Lars Kristiansen

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Two restricted imperative programming languages are considered: One is a slight modification of a loop language studied intensively in the literature, the other is a stack programming language over an arbitrary but fixed alphabet, supporting a suitable loop concept over stacks. The paper presents a purely syntactical method for analysing the impact of(More)
We present a new method for inferring complexity properties for imperative programs with bounded loops. The properties handled are: polynomial (or linear) boundedness of computed values, as a function of the input; and similarly for the running time. It is well known that complexity properties are undecidable for a Turing-complete programming language. Much(More)
We present a method for certifying that the values computed by an imperative program will be bounded by polynomials in the program's inputs. To this end, we introduce <i>mwp</i>-matrices and define a semantic relation &models; C : <i>M</i>, where C is a program and <i>M</i> is an <i>mwp</i>-matrix. It follows straightforwardly from our definitions that(More)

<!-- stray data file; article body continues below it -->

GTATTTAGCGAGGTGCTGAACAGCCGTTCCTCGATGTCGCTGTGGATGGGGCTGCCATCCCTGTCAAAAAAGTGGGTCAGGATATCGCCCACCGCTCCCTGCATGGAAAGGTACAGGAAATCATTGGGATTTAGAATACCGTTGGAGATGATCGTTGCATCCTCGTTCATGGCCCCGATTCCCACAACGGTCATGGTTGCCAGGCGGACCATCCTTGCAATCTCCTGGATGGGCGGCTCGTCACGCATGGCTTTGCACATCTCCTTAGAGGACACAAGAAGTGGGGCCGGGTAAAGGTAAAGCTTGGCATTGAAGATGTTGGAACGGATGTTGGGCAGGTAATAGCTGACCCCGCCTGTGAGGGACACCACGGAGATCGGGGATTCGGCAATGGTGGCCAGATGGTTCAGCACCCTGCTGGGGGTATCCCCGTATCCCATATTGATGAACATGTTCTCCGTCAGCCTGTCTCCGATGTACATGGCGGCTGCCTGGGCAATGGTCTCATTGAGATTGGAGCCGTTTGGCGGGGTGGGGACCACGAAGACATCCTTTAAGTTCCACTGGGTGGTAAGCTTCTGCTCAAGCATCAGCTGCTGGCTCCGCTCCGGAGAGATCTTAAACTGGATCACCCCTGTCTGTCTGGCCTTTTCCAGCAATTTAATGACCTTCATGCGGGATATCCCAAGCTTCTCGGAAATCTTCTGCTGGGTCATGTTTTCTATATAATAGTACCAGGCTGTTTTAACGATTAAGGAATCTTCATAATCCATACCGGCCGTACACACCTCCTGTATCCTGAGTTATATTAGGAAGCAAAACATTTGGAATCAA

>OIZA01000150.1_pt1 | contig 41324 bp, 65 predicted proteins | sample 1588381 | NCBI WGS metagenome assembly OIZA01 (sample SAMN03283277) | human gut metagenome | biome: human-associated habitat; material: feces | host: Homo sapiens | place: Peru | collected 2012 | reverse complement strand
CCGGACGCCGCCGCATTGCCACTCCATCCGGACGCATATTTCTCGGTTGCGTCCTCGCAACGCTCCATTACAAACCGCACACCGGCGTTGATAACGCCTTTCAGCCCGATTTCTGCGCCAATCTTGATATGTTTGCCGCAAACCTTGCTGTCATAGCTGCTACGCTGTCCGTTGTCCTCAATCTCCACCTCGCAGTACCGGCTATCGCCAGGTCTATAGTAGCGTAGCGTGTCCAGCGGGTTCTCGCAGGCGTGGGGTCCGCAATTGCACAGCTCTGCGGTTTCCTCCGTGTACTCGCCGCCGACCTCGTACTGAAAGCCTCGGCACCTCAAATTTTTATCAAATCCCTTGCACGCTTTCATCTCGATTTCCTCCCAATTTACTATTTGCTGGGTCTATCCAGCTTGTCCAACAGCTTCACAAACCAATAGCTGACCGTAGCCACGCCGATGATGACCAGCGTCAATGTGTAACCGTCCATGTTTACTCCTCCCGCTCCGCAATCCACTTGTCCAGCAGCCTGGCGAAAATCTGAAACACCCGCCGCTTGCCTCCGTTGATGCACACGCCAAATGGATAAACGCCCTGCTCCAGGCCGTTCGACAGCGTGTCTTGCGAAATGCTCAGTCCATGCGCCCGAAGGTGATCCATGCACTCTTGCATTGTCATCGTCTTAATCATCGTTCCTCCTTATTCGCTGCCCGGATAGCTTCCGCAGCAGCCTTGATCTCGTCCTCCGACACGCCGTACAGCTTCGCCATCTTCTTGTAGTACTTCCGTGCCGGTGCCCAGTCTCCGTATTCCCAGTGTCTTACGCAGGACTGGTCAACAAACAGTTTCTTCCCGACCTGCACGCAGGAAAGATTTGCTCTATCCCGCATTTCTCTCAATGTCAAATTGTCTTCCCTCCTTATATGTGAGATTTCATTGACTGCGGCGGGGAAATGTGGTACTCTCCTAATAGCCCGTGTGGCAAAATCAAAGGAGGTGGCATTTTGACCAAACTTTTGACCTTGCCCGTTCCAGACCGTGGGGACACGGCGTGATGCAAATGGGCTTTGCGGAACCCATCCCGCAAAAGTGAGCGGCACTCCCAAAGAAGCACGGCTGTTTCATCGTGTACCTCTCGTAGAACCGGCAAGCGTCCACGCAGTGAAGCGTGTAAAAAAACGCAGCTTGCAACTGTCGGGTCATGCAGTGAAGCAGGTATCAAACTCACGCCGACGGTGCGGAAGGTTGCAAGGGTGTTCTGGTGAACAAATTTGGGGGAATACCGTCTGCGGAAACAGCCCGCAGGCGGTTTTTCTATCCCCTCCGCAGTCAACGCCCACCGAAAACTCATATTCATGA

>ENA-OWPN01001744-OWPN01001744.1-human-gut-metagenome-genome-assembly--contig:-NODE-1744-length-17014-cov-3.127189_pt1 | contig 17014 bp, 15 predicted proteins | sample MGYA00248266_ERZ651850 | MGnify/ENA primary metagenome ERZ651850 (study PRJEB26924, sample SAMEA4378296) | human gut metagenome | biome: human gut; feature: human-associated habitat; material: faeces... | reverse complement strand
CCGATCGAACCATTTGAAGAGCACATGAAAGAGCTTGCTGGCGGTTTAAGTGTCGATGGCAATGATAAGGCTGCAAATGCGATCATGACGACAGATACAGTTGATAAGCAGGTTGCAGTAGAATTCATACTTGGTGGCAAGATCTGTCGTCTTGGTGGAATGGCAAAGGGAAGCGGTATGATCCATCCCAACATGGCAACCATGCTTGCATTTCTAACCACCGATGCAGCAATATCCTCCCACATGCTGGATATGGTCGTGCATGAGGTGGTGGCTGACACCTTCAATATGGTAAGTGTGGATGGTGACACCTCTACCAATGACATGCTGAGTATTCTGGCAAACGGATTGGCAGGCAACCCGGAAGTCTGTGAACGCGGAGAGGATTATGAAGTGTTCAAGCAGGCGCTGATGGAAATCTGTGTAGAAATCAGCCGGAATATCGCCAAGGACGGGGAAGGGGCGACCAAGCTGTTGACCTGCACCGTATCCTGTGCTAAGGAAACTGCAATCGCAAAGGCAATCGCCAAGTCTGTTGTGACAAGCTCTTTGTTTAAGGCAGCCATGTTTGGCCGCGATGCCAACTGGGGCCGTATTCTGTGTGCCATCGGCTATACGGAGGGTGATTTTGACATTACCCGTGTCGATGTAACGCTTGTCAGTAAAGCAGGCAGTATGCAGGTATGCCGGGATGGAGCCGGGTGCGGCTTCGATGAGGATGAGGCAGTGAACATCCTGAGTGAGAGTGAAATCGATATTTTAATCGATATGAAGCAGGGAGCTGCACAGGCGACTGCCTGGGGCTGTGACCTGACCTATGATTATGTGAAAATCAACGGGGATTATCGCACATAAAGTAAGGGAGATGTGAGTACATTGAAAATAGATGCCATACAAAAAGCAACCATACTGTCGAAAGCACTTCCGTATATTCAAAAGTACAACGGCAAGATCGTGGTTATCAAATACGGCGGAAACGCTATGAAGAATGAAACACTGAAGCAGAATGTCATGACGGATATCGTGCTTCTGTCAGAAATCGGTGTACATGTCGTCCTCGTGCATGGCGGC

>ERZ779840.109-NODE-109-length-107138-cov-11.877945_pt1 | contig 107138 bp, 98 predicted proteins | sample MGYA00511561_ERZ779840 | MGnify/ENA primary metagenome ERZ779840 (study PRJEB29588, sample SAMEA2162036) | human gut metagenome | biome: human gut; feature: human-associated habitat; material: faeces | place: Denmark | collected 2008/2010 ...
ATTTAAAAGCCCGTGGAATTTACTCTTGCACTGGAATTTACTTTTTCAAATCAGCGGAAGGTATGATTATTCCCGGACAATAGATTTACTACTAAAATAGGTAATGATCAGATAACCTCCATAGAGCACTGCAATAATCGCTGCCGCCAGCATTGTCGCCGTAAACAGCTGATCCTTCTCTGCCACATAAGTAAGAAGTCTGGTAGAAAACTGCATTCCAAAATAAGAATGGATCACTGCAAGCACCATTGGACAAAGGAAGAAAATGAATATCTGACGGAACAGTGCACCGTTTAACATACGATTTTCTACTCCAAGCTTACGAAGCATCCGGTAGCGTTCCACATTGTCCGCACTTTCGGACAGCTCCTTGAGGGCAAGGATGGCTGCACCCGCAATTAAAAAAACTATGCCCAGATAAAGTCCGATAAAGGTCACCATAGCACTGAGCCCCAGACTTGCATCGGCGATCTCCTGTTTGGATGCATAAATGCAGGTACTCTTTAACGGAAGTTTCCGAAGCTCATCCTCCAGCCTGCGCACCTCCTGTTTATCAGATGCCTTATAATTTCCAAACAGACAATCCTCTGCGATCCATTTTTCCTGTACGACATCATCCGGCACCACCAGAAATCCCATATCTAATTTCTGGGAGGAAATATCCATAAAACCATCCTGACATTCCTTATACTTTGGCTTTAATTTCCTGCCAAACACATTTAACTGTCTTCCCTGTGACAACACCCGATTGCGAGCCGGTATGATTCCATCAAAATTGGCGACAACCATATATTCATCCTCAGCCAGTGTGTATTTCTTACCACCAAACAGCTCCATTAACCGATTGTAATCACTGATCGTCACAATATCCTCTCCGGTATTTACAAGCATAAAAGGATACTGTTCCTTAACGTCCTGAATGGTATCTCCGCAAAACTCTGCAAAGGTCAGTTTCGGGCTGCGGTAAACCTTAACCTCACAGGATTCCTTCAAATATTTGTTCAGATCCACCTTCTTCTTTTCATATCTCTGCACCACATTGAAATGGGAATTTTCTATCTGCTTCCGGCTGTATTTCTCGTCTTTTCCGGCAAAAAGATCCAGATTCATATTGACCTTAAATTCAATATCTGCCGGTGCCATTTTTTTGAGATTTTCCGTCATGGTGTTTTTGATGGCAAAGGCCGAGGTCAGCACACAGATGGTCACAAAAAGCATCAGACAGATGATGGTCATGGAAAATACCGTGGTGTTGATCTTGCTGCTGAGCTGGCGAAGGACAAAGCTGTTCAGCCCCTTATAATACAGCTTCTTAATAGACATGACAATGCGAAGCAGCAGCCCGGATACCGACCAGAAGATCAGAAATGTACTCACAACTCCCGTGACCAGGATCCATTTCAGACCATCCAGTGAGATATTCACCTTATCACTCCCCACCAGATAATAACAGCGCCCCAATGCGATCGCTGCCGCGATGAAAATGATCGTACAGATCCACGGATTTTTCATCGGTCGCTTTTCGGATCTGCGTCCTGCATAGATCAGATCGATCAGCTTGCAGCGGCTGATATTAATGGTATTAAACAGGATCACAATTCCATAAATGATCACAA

We investigate an imperative and a functional programming language. The computational power of fragments of these languages induce two hierarchies of complexity classes. Our first main theorem says that these hierarchies match, level by level, a complexity-theoretic alternating space-time hierarchy known from the literature. Our second main theorems says(More)
A key problem in implicit computational complexity is to analyse the impact on program run times of nesting restricted control structures, such as for-do statements in imperative languages. This problem has two aspects. One is whether there are methods of extracting information from the syntax of such programs that give insight as to why some nesting of(More)